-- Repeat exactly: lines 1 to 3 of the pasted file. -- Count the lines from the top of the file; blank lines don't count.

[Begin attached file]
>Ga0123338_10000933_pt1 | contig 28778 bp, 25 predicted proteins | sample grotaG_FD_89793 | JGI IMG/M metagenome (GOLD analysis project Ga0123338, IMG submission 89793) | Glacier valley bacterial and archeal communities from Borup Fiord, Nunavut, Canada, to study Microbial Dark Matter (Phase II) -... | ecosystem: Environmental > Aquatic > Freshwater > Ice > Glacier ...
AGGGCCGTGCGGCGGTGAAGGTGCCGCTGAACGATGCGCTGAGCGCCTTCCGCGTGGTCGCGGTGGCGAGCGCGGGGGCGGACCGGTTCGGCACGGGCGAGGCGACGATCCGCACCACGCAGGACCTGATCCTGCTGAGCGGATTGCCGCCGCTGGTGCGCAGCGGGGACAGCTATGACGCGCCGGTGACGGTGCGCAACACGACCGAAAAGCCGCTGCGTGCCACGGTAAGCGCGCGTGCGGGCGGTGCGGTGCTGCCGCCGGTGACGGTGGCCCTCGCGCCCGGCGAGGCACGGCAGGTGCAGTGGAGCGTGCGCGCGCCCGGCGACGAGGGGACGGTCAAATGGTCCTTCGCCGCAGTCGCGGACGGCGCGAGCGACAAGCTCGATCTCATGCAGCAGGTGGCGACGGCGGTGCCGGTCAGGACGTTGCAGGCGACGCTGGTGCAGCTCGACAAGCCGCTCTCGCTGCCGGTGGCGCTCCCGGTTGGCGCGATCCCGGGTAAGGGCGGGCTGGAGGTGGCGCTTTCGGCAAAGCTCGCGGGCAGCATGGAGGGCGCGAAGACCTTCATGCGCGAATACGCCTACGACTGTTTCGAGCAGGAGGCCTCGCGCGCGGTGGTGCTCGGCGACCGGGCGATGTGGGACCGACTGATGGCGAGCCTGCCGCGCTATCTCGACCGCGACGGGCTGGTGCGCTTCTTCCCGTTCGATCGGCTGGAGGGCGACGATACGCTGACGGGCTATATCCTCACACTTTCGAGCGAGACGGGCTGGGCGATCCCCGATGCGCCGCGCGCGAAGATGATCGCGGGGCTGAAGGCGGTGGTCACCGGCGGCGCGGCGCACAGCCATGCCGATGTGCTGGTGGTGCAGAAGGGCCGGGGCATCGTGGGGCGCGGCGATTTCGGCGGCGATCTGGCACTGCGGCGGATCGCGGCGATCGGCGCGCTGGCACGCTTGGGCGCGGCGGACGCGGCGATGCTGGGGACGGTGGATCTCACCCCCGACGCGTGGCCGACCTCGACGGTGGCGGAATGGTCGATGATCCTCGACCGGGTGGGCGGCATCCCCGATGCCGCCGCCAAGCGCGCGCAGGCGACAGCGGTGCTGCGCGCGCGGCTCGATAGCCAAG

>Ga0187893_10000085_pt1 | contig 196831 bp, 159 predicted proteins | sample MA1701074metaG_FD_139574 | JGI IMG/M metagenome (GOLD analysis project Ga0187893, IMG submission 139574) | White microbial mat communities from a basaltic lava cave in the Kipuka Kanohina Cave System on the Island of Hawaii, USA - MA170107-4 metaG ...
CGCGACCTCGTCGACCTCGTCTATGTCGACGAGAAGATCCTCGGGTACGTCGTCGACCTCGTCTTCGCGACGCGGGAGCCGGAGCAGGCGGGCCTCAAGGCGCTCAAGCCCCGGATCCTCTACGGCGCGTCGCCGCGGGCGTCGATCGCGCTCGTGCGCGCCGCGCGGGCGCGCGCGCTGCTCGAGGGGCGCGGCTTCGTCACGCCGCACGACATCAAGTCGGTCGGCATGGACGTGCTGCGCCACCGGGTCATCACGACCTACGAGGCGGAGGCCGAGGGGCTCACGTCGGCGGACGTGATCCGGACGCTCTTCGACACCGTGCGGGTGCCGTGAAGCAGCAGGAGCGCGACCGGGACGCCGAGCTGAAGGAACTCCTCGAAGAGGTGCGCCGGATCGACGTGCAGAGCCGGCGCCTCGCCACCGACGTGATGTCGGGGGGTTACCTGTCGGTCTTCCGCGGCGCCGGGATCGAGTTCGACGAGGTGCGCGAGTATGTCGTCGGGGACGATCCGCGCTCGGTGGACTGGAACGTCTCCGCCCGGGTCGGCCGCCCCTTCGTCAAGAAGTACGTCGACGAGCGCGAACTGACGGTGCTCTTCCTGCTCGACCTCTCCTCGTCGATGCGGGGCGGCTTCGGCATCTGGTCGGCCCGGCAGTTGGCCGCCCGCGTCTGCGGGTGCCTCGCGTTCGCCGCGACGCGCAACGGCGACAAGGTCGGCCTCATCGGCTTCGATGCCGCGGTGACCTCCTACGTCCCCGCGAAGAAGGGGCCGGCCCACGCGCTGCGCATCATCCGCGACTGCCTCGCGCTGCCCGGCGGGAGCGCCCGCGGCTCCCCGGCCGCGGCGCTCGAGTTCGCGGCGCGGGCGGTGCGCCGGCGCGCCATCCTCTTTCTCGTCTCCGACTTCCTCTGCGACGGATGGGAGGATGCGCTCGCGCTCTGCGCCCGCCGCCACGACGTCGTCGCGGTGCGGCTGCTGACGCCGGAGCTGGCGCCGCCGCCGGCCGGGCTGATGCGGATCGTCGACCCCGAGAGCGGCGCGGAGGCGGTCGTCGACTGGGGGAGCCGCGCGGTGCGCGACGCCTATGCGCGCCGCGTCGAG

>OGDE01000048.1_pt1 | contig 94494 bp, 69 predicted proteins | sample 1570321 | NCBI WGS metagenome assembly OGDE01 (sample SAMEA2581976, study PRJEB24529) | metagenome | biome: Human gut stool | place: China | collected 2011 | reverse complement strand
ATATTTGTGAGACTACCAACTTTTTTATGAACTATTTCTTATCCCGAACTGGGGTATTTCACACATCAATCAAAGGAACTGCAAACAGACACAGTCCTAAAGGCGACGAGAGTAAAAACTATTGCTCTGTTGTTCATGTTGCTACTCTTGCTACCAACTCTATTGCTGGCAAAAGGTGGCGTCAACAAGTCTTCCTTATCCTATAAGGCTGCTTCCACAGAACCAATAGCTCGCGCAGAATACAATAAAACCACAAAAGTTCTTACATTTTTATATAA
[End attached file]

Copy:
>Ga0123338_10000933_pt1 | contig 28778 bp, 25 predicted proteins | sample grotaG_FD_89793 | JGI IMG/M metagenome (GOLD analysis project Ga0123338, IMG submission 89793) | Glacier valley bacterial and archeal communities from Borup Fiord, Nunavut, Canada, to study Microbial Dark Matter (Phase II) -... | ecosystem: Environmental > Aquatic > Freshwater > Ice > Glacier ...
AGGGCCGTGCGGCGGTGAAGGTGCCGCTGAACGATGCGCTGAGCGCCTTCCGCGTGGTCGCGGTGGCGAGCGCGGGGGCGGACCGGTTCGGCACGGGCGAGGCGACGATCCGCACCACGCAGGACCTGATCCTGCTGAGCGGATTGCCGCCGCTGGTGCGCAGCGGGGACAGCTATGACGCGCCGGTGACGGTGCGCAACACGACCGAAAAGCCGCTGCGTGCCACGGTAAGCGCGCGTGCGGGCGGTGCGGTGCTGCCGCCGGTGACGGTGGCCCTCGCGCCCGGCGAGGCACGGCAGGTGCAGTGGAGCGTGCGCGCGCCCGGCGACGAGGGGACGGTCAAATGGTCCTTCGCCGCAGTCGCGGACGGCGCGAGCGACAAGCTCGATCTCATGCAGCAGGTGGCGACGGCGGTGCCGGTCAGGACGTTGCAGGCGACGCTGGTGCAGCTCGACAAGCCGCTCTCGCTGCCGGTGGCGCTCCCGGTTGGCGCGATCCCGGGTAAGGGCGGGCTGGAGGTGGCGCTTTCGGCAAAGCTCGCGGGCAGCATGGAGGGCGCGAAGACCTTCATGCGCGAATACGCCTACGACTGTTTCGAGCAGGAGGCCTCGCGCGCGGTGGTGCTCGGCGACCGGGCGATGTGGGACCGACTGATGGCGAGCCTGCCGCGCTATCTCGACCGCGACGGGCTGGTGCGCTTCTTCCCGTTCGATCGGCTGGAGGGCGACGATACGCTGACGGGCTATATCCTCACACTTTCGAGCGAGACGGGCTGGGCGATCCCCGATGCGCCGCGCGCGAAGATGATCGCGGGGCTGAAGGCGGTGGTCACCGGCGGCGCGGCGCACAGCCATGCCGATGTGCTGGTGGTGCAGAAGGGCCGGGGCATCGTGGGGCGCGGCGATTTCGGCGGCGATCTGGCACTGCGGCGGATCGCGGCGATCGGCGCGCTGGCACGCTTGGGCGCGGCGGACGCGGCGATGCTGGGGACGGTGGATCTCACCCCCGACGCGTGGCCGACCTCGACGGTGGCGGAATGGTCGATGATCCTCGACCGGGTGGGCGGCATCCCCGATGCCGCCGCCAAGCGCGCGCAGGCGACAGCGGTGCTGCGCGCGCGGCTCGATAGCCAAG

>Ga0187893_10000085_pt1 | contig 196831 bp, 159 predicted proteins | sample MA1701074metaG_FD_139574 | JGI IMG/M metagenome (GOLD analysis project Ga0187893, IMG submission 139574) | White microbial mat communities from a basaltic lava cave in the Kipuka Kanohina Cave System on the Island of Hawaii, USA - MA170107-4 metaG ...